Signs of a Beagle Dog Seizure
Some owners notice that their dog is acting a bit strange and wonder if their Beagle is having “some sort of seizure” and in some cases, they are correct. Mild seizures can cause odd symptoms, and the dog does not need to be having a full body fit.
Here are the most frequent signs:
Staring into space
– This is the one that confuses many owners… Is the dog just staring at a bird that is unseen to humans, listening intently to a sound that we can’t hear or is he actually in a seizure trance? Most Beagles do not have seizures, so owners should not rush to conclusions...Dogs that are looking at something or are listening intently at something often show other signs, they will appear alert and “ready to spring”. However, if a Beagle is having a mild seizure and is in a trance, the dog will truly appear to be in a stupor, unable to respond to his owner, his brain momentarily “frozen”.
– We talk about this in our drooling
section, since some Beagles drool due to exercise, in anticipation of food and/or while sleeping. With a seizure, drool will seep out of the dog’s mouth along with the other symptoms of staring into space or showing odd behavior.
Walking in Place, Odd movements
– During a seizure, as the mind appears to “freeze”, the body can become “stuck” as well. A Beagle may walk in place, seemingly “out of it” and unresponsive to stimuli. There may be other strange movements such as one leg repeatedly swinging out, etc.
– When a Beagle is having a seizure and is staring off or there are odd bodily movements, the #1 key to recognizing this as a symptom of a seizure is that the dog will be unresponsive. Calling his name, clapping or trying to divert his attention will have no effect.
– Appearing confused is common with the onset of seizures, as it often will happen before it progresses. The dog may walk around confused, not respond to his name being called, etc.
– The dog may fall to the ground and limbs may extend out, very rigid.
– Less rare, yet still a sign, is if the dog faints. His body may be rigid as described above or limp.
Types of Seizures with the Beagle Dog
The most common type of epileptic seizure is the Tonic Clonic and it can be a scary event to have to witness. This used to be referred to as grand mal seizures. As the name implies, there are 2 parts to this type:
Phase One – This can range from mild to severe. With mild episodes, the dog will drop to the ground but will be conscious and breathing as normal. With more severe episodes, the Beagle will be unconscious, with legs rigid and may have serious trouble breathing. Owners would be wise to learn canine CPR, because while rare, some dogs only survive due to receiving this.
Phase Two – Upon rising, the dog will show the above listed signs of walking in place and /or drooling. He may also have abnormal mouth movements and the pupils may become enlarged.
This type of Beagle seizure is very fast and some owners can miss it. It can last as little as 15 seconds, in which the dog loses muscle control and often enters a trance like state.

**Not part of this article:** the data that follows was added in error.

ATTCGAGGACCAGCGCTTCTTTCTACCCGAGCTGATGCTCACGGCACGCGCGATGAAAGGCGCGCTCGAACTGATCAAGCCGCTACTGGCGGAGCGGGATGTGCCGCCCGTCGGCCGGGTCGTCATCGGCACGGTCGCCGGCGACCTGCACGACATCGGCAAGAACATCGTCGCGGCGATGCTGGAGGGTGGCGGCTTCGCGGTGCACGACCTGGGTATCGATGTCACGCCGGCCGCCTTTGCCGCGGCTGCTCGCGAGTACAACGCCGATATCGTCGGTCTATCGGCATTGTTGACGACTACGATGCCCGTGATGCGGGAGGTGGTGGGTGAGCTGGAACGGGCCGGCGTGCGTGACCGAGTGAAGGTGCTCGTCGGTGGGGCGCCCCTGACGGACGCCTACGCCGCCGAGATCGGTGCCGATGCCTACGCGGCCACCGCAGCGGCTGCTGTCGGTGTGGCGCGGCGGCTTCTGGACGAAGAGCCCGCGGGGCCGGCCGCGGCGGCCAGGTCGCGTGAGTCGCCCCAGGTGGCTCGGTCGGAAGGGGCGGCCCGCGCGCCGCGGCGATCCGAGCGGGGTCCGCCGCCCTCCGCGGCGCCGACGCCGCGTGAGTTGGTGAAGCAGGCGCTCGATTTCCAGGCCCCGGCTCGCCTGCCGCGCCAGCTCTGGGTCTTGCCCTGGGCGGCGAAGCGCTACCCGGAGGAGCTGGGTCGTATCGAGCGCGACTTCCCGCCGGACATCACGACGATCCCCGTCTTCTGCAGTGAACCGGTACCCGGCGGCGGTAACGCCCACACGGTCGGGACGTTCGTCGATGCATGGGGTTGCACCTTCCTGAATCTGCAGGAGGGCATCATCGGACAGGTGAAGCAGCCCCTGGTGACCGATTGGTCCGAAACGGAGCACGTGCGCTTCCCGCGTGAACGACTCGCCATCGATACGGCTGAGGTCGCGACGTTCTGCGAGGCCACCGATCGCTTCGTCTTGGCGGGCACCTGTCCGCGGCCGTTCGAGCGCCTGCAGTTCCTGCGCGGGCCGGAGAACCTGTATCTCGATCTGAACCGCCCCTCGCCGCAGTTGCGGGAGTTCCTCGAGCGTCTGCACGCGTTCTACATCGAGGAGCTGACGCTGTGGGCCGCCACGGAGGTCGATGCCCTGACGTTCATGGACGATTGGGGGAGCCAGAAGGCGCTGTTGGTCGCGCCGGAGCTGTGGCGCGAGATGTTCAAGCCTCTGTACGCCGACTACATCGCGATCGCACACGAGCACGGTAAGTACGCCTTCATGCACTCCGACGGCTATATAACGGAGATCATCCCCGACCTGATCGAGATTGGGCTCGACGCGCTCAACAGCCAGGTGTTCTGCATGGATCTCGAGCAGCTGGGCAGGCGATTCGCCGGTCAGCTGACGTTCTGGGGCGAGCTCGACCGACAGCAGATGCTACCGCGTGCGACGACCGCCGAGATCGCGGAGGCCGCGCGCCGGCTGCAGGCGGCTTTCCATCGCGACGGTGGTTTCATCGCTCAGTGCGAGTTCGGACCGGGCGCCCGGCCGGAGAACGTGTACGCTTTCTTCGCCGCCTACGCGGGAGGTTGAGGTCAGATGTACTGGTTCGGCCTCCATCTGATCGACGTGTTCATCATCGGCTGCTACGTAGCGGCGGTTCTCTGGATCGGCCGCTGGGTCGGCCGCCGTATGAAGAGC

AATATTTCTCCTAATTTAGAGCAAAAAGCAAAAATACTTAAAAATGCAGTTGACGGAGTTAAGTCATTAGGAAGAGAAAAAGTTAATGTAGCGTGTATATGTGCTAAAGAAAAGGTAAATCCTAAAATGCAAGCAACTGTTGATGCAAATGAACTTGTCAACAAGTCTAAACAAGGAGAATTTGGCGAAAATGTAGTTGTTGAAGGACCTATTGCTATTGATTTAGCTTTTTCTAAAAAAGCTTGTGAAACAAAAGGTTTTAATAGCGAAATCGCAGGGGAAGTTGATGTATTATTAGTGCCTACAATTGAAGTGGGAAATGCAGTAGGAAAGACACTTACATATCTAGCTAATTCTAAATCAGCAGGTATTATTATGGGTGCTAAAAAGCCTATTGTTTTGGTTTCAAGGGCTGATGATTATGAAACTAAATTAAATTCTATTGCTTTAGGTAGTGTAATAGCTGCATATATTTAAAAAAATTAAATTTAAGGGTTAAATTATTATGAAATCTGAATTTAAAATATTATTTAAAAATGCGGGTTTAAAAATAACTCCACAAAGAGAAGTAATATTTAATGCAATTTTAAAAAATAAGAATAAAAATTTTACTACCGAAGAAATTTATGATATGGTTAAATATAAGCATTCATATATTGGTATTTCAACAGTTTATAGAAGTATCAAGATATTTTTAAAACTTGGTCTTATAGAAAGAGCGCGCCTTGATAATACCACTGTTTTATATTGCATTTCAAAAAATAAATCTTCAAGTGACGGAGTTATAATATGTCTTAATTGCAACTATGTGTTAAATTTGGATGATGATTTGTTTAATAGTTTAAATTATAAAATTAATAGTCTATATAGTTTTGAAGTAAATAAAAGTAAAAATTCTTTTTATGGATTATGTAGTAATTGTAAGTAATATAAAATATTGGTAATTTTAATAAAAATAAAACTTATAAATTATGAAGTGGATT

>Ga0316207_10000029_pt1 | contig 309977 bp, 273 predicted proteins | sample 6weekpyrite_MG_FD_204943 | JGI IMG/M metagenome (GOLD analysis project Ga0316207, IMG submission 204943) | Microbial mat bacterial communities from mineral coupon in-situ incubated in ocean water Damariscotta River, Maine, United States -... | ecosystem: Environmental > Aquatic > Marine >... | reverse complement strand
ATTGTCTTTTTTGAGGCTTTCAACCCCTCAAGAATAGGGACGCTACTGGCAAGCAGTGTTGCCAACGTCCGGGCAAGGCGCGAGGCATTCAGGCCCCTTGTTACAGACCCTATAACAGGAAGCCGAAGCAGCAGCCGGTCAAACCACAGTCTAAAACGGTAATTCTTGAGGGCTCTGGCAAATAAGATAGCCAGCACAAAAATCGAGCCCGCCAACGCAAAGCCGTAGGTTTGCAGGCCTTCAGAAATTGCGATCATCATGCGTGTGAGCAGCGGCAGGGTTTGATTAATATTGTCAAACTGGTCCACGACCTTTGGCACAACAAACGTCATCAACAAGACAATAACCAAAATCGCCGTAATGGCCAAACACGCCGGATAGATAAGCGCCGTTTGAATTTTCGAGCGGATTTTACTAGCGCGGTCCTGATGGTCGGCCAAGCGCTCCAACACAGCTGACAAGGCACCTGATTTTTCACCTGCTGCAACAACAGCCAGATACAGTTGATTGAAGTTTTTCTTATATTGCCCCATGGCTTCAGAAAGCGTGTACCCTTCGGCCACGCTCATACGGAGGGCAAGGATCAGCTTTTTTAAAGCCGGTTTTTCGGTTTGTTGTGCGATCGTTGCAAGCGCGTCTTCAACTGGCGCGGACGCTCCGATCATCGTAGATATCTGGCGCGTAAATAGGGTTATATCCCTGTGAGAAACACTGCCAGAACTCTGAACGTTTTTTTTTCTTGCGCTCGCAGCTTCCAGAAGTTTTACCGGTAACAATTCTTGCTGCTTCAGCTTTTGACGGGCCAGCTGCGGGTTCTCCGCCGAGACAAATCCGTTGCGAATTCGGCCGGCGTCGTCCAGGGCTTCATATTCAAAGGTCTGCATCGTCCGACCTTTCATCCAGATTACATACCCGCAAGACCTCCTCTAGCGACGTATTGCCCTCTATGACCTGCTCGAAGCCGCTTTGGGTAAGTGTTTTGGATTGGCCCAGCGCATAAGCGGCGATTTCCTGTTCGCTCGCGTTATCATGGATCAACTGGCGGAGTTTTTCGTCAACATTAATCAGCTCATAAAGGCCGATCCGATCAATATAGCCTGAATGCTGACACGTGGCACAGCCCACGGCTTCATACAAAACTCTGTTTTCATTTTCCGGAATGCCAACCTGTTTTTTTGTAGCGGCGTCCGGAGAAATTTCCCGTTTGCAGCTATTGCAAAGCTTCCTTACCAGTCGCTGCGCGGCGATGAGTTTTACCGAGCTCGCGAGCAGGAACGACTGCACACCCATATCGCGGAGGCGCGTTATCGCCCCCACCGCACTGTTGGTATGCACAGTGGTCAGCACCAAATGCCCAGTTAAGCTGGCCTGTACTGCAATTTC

What can cause an owner to be confused about whether or not their Beagle is having a seizure is that it may be a partial one. This can consist of only the odd movements such as repeating a motion over and over, leaving owners wondering if their dog is just acting strange or if there is a serious health issue
happening. In most cases, this will be accompanied by the lack of response that one would normally expect and will be a reason to have the Beagle check by an experienced veterinarian.
Much more rare and not usually a concern for owners of Beagles with seizures is the very serious Status Epilepticus seizure. This is often fatal. A dog will be struck with a seizure so severe that it lasts up to 30 minutes before death occurs. The Tonic Clonic and the Petit Mal types do not progress to this type. The Status Epilepticus form most often is due to poisoning. This ranges from large amounts of chocolate to ingestion of a toxic chemical such as antifreeze.
Immediate Steps to Take if Your Beagle is Having a Seizure
Sometimes a Beagle will have a seizure yet once taken to the veterinarian, the cause is unknown and the vet cannot see any traces of what has happened…Then, owners take the dog home and it happens again without the vet there to see it. For this reason, owners are encouraged to keep paper and a pen nearby so that if a seizure occurs again, as soon as it ends, important notes can be recorded that will help the vet determine what is happening.
Write down: What time it was, how long it lasted for, what your Beagle was doing right before it happened and the exact signs and symptoms that he showed.
During a seizure, owners should:
- Quickly shut off any noises (TV, stereo)
- Turn off bright lights (shut of bright lamps, quickly close window curtains)
- In the Beagle has fallen to the floor, slip a thin pillow under his head
- Move any furniture or other hard objects away from the dog
- Speak in a calm manner
As soon as the seizure is done, bring your Beagle to the veterinarian. If the office is closed, bring your dog to the closest animal hospital. Diagnosing is more accurate and faster if done soon after the event.
Treatment for Beagle Seizures
If a dog suffers seizures due to epilepsy, there are some medications that can control the episodes. The most frequently used medicines are: phenobarbital and potassium bromide, used in combination with each other. Drowsiness is the most common side effect, yet generally lessens as time goes on and the dog’s body adjusts. Most dogs do well with this as long as doses are not missed. There are other options including: Valproic acid, clorazepate and clonazepam.
Holistic Treatments for Beagle Seizures